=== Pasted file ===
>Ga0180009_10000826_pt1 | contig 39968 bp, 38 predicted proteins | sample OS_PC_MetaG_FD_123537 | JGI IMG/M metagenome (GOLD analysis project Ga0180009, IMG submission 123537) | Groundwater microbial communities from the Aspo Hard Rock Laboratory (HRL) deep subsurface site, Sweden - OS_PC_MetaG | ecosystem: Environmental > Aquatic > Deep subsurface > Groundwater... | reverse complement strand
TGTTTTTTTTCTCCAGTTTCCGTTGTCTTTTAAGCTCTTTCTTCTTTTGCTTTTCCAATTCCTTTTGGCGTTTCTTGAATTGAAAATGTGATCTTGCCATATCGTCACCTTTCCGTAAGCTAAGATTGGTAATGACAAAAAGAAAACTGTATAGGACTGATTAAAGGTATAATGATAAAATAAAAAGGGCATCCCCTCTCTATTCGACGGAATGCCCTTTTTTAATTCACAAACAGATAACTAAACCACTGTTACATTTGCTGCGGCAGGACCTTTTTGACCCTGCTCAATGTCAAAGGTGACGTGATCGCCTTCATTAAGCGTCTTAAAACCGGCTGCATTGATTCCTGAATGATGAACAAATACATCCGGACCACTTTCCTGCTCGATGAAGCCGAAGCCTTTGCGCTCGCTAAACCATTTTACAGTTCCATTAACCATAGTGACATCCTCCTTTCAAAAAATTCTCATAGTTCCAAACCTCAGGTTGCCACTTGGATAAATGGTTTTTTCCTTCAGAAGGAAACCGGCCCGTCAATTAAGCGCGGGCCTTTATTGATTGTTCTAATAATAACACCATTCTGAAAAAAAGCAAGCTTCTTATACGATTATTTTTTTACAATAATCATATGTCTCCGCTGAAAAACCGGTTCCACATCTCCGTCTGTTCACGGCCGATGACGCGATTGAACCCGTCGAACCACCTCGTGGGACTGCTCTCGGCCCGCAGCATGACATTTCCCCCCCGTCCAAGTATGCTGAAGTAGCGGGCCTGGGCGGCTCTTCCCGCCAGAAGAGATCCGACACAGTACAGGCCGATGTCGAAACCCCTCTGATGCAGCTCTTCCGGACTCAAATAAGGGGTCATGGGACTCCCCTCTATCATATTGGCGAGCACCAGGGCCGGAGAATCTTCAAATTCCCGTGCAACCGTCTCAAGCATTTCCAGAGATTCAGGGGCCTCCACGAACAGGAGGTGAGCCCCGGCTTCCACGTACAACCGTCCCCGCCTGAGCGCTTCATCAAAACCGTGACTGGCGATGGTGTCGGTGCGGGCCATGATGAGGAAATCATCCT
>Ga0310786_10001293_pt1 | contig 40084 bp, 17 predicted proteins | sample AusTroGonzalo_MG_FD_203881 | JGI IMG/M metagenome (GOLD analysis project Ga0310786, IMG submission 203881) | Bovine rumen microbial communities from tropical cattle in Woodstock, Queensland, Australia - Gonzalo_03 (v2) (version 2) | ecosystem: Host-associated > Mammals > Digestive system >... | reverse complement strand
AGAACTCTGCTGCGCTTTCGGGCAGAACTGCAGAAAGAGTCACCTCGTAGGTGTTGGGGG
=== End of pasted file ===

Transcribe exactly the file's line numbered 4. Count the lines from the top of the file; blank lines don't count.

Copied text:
AGAACTCTGCTGCGCTTTCGGGCAGAACTGCAGAAAGAGTCACCTCGTAGGTGTTGGGGG